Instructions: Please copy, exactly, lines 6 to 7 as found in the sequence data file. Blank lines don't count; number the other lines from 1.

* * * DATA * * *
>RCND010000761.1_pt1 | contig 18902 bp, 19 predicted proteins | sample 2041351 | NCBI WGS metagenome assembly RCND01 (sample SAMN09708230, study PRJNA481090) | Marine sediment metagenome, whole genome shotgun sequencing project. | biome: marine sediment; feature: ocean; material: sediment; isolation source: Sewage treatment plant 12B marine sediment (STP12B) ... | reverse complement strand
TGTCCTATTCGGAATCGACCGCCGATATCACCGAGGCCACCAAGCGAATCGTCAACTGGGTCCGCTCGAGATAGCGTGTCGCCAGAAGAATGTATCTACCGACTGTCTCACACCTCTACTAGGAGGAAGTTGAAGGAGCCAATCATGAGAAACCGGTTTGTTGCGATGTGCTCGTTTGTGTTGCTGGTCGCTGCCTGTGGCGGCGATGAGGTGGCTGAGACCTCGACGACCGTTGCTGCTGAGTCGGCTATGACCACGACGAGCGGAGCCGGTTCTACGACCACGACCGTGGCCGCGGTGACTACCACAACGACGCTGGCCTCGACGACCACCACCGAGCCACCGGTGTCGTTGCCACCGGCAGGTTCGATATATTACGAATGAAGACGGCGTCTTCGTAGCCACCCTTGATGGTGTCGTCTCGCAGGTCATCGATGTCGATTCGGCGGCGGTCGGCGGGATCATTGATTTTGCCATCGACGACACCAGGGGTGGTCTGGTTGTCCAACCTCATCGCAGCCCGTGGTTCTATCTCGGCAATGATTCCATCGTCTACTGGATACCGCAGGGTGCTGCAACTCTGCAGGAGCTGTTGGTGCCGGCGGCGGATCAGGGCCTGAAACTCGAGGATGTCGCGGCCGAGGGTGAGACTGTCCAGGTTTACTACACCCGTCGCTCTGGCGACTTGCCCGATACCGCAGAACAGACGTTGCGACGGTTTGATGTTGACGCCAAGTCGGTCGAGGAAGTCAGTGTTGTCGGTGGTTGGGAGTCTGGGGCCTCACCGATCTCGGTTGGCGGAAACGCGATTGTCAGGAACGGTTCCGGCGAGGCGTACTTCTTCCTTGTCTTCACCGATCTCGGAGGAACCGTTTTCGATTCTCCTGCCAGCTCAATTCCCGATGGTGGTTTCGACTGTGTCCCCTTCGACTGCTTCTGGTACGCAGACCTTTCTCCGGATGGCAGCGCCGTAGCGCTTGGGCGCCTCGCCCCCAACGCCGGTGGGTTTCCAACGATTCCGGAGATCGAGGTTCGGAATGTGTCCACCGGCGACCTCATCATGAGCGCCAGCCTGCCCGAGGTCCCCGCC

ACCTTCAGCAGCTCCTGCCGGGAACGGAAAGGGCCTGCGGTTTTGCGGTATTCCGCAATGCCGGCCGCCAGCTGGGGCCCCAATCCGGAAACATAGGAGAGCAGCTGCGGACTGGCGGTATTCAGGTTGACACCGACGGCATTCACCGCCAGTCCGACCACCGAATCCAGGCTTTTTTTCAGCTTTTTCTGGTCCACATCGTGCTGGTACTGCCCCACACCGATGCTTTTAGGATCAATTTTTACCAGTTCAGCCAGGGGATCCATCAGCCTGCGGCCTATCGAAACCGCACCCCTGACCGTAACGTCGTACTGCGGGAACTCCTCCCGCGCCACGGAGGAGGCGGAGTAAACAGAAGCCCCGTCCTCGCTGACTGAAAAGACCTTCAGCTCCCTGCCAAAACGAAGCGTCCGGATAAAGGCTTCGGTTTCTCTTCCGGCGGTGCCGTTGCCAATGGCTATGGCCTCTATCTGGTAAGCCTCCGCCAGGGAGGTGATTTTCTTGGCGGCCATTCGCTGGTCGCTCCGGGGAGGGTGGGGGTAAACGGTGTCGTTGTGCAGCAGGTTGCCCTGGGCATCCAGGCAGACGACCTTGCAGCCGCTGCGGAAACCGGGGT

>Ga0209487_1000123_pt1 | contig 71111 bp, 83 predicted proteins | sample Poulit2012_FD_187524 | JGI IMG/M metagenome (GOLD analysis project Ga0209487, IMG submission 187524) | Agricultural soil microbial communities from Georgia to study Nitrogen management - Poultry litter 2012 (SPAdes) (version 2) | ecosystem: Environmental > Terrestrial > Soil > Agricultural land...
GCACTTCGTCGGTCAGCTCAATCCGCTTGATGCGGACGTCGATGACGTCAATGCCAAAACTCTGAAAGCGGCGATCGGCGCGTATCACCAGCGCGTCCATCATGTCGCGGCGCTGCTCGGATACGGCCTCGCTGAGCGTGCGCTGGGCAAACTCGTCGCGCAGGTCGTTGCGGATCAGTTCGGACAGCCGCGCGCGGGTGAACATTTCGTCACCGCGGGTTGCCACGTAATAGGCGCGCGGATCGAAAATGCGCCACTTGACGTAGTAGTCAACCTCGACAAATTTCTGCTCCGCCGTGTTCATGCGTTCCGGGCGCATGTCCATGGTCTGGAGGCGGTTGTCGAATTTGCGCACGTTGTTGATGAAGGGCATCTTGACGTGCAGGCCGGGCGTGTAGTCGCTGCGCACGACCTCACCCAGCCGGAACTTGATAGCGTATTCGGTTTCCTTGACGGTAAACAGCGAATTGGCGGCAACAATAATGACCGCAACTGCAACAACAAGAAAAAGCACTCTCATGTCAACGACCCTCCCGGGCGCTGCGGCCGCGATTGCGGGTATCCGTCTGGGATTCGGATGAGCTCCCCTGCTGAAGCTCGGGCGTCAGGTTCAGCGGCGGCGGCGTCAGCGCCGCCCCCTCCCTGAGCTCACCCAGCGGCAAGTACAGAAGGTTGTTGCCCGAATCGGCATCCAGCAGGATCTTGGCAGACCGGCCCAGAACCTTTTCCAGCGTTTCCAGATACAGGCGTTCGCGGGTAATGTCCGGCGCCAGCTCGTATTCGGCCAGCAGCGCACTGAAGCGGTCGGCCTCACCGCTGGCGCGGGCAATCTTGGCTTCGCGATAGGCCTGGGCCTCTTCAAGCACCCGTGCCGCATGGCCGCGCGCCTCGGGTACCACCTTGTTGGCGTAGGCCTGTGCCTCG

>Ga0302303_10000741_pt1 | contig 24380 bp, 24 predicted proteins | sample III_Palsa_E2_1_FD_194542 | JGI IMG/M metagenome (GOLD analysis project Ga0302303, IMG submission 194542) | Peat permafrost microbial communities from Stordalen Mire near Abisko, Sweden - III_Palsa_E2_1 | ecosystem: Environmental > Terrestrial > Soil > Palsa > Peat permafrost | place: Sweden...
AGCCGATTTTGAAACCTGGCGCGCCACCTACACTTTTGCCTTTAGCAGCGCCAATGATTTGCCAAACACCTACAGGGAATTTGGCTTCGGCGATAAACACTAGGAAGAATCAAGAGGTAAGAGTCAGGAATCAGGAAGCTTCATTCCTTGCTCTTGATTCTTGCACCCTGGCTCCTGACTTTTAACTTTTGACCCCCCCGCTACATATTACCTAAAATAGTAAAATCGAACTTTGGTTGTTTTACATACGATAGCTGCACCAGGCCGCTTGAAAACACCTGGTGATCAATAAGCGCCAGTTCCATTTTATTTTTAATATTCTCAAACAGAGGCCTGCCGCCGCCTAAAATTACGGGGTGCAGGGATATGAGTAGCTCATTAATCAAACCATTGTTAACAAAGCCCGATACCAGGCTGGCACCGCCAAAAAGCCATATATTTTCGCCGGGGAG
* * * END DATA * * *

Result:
>Ga0302303_10000741_pt1 | contig 24380 bp, 24 predicted proteins | sample III_Palsa_E2_1_FD_194542 | JGI IMG/M metagenome (GOLD analysis project Ga0302303, IMG submission 194542) | Peat permafrost microbial communities from Stordalen Mire near Abisko, Sweden - III_Palsa_E2_1 | ecosystem: Environmental > Terrestrial > Soil > Palsa > Peat permafrost | place: Sweden...
AGCCGATTTTGAAACCTGGCGCGCCACCTACACTTTTGCCTTTAGCAGCGCCAATGATTTGCCAAACACCTACAGGGAATTTGGCTTCGGCGATAAACACTAGGAAGAATCAAGAGGTAAGAGTCAGGAATCAGGAAGCTTCATTCCTTGCTCTTGATTCTTGCACCCTGGCTCCTGACTTTTAACTTTTGACCCCCCCGCTACATATTACCTAAAATAGTAAAATCGAACTTTGGTTGTTTTACATACGATAGCTGCACCAGGCCGCTTGAAAACACCTGGTGATCAATAAGCGCCAGTTCCATTTTATTTTTAATATTCTCAAACAGAGGCCTGCCGCCGCCTAAAATTACGGGGTGCAGGGATATGAGTAGCTCATTAATCAAACCATTGTTAACAAAGCCCGATACCAGGCTGGCACCGCCAAAAAGCCATATATTTTCGCCGGGGAG